The town is located north of the Harz mountains approximatively 123 meters above sea level. The nearest mountains reach 181 meters above sea level. The biggest part of the town is located in the western part of the river Bodes bed. This river comes from the Harz mountains and flows into the river Saale and further into the river Elbe. The towns area of inner Quedlinburg is about 78.15 square kilometre, since the incorporation of 3 towns it grows up to 141.85 km².

In the innermost parts of the town a wide selection of half-timbered buildings from at least five different centuries are to be found (including a 14th century structure one of Germany's oldest), while around the outer fringes of the old town there are wonderful examples of Jugendstil buildings, dating from the late 19th and early 20th centuries.

Since December 1994 the old town of Quedlinburg and the castle mount with the collegiate church are listed as one of UNESCO's World Heritage Sites.[2] Quedlinburg is one of the best-preserved medieval and renaissance towns in Europe, having escaped major damage in World War II.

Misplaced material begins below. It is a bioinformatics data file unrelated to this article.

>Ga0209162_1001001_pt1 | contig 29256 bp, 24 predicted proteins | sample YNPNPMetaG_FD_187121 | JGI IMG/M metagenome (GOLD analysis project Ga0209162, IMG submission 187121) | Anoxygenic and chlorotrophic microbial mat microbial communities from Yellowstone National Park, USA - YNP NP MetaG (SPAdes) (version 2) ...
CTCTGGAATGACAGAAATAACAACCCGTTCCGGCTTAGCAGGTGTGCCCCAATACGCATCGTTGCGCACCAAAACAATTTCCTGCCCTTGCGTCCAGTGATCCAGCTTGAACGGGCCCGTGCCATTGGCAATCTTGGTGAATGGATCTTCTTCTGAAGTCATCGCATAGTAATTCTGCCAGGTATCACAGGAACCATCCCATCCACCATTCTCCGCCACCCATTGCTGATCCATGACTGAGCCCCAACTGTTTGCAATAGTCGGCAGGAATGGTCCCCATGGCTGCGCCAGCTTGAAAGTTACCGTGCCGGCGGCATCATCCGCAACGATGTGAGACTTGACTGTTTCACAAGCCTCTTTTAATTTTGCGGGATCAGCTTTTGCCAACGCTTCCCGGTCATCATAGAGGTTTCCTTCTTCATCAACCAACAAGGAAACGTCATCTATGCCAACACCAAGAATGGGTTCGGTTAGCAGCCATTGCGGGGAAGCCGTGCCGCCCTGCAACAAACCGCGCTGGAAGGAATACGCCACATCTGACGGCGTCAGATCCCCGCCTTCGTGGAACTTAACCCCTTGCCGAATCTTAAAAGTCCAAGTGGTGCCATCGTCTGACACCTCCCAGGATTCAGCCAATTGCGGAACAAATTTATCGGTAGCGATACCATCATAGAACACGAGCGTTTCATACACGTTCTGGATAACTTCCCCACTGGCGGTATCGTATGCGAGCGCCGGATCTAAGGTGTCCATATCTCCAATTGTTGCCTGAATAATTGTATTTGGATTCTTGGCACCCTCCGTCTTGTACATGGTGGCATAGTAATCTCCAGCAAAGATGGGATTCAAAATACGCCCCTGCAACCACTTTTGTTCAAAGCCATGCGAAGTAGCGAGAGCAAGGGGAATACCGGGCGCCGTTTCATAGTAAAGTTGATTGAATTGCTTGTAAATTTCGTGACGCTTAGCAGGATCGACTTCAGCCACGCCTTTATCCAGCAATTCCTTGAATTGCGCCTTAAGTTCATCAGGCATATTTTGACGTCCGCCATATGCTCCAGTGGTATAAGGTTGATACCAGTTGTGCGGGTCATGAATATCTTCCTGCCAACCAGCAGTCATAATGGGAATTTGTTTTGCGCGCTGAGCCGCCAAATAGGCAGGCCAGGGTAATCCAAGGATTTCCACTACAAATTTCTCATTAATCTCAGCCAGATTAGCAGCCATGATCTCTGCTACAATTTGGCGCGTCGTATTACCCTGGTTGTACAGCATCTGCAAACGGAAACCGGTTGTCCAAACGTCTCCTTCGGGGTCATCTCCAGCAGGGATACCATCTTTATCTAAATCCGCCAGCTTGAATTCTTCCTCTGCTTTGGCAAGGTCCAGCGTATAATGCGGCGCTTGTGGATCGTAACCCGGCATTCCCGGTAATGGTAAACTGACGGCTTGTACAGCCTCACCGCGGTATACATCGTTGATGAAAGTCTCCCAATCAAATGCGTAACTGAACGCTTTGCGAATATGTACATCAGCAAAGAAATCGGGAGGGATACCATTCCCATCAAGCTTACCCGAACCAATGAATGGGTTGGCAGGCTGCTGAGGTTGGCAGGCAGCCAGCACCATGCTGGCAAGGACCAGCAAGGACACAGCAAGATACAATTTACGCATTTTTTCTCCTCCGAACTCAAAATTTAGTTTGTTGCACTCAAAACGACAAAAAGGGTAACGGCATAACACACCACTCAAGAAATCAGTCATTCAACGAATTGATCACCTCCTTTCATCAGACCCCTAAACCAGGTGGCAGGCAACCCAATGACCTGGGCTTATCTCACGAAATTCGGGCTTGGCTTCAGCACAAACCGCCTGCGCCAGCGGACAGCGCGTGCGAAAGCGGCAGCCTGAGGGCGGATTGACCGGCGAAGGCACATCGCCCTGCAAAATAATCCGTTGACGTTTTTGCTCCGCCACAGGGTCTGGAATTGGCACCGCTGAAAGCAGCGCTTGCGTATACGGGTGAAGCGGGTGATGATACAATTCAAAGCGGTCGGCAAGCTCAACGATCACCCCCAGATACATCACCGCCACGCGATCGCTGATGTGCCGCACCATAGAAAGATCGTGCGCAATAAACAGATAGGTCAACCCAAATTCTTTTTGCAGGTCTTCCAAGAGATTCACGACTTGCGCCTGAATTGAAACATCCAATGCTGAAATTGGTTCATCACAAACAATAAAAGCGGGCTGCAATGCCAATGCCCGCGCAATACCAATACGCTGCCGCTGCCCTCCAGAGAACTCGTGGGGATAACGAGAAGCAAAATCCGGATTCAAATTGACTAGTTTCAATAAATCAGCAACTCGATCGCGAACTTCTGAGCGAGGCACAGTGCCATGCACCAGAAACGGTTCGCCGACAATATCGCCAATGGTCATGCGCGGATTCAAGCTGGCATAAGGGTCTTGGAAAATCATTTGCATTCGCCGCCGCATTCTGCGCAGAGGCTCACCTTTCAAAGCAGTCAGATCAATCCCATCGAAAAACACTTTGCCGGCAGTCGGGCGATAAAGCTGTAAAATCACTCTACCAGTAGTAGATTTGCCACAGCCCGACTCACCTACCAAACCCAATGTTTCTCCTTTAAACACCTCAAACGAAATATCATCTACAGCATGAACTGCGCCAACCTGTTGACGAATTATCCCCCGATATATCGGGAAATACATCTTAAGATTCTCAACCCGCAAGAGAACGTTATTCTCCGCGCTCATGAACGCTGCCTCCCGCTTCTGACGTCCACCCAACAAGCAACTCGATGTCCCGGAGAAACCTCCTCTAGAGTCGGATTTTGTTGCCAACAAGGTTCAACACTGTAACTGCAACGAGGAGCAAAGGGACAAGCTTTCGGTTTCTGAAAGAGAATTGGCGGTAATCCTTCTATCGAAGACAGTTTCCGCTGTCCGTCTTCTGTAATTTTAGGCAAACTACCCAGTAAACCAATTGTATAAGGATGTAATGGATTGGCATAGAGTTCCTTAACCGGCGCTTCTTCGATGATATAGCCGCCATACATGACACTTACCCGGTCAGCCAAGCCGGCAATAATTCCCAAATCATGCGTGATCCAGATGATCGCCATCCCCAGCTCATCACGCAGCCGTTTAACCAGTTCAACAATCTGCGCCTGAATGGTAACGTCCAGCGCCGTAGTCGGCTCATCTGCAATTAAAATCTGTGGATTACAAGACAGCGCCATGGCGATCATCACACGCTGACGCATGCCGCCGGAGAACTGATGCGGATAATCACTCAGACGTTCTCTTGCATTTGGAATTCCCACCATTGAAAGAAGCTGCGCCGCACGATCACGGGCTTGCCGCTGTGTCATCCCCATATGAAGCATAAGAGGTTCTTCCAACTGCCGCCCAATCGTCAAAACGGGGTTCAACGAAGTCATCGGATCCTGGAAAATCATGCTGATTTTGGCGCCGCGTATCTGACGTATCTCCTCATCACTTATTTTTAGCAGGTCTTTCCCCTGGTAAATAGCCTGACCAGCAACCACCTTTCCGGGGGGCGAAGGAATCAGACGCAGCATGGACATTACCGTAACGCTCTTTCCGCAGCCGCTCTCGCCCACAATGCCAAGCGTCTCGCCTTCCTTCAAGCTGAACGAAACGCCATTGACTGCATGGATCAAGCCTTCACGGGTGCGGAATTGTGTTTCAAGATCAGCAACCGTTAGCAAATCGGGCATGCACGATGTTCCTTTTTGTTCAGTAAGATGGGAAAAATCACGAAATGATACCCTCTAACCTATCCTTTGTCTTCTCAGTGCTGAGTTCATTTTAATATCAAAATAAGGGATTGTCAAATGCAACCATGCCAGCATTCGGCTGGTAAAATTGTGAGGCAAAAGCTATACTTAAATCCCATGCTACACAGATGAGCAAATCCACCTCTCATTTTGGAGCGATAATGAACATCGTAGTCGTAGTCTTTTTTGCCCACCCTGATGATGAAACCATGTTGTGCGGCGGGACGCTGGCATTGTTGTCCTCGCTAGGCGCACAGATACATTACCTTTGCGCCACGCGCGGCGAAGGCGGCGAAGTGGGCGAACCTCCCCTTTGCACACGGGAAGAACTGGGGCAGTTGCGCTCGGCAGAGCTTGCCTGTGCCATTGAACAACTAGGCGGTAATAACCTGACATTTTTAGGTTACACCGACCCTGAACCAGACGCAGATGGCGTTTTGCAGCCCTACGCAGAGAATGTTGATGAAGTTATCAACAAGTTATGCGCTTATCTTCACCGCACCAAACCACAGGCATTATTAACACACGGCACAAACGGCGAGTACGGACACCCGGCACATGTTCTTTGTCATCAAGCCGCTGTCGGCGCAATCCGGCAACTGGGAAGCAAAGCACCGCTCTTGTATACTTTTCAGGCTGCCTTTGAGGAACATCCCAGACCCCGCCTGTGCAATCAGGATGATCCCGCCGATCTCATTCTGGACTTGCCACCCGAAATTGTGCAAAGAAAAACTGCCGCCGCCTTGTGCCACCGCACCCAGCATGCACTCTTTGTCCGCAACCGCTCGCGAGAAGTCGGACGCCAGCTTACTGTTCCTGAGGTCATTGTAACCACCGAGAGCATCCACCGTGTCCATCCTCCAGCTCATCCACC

In 2006 the Harzer Schmalspurbahnen Selketal branch was extended into Quedlinburg from Gernrode giving access to the historic steam narrow gauge railway, Alexisbad and high Harz plateau.

The castle and the cathedral still towers above the city the way they dominated the town in early Middle Ages. The cathedral is a prime example of German Romanesque style. The Domschatz, the treasure containing ancient artefacts and books, was stolen by an American soldier and finally bought back to Quedlinburg in 1993 and is again on display here.

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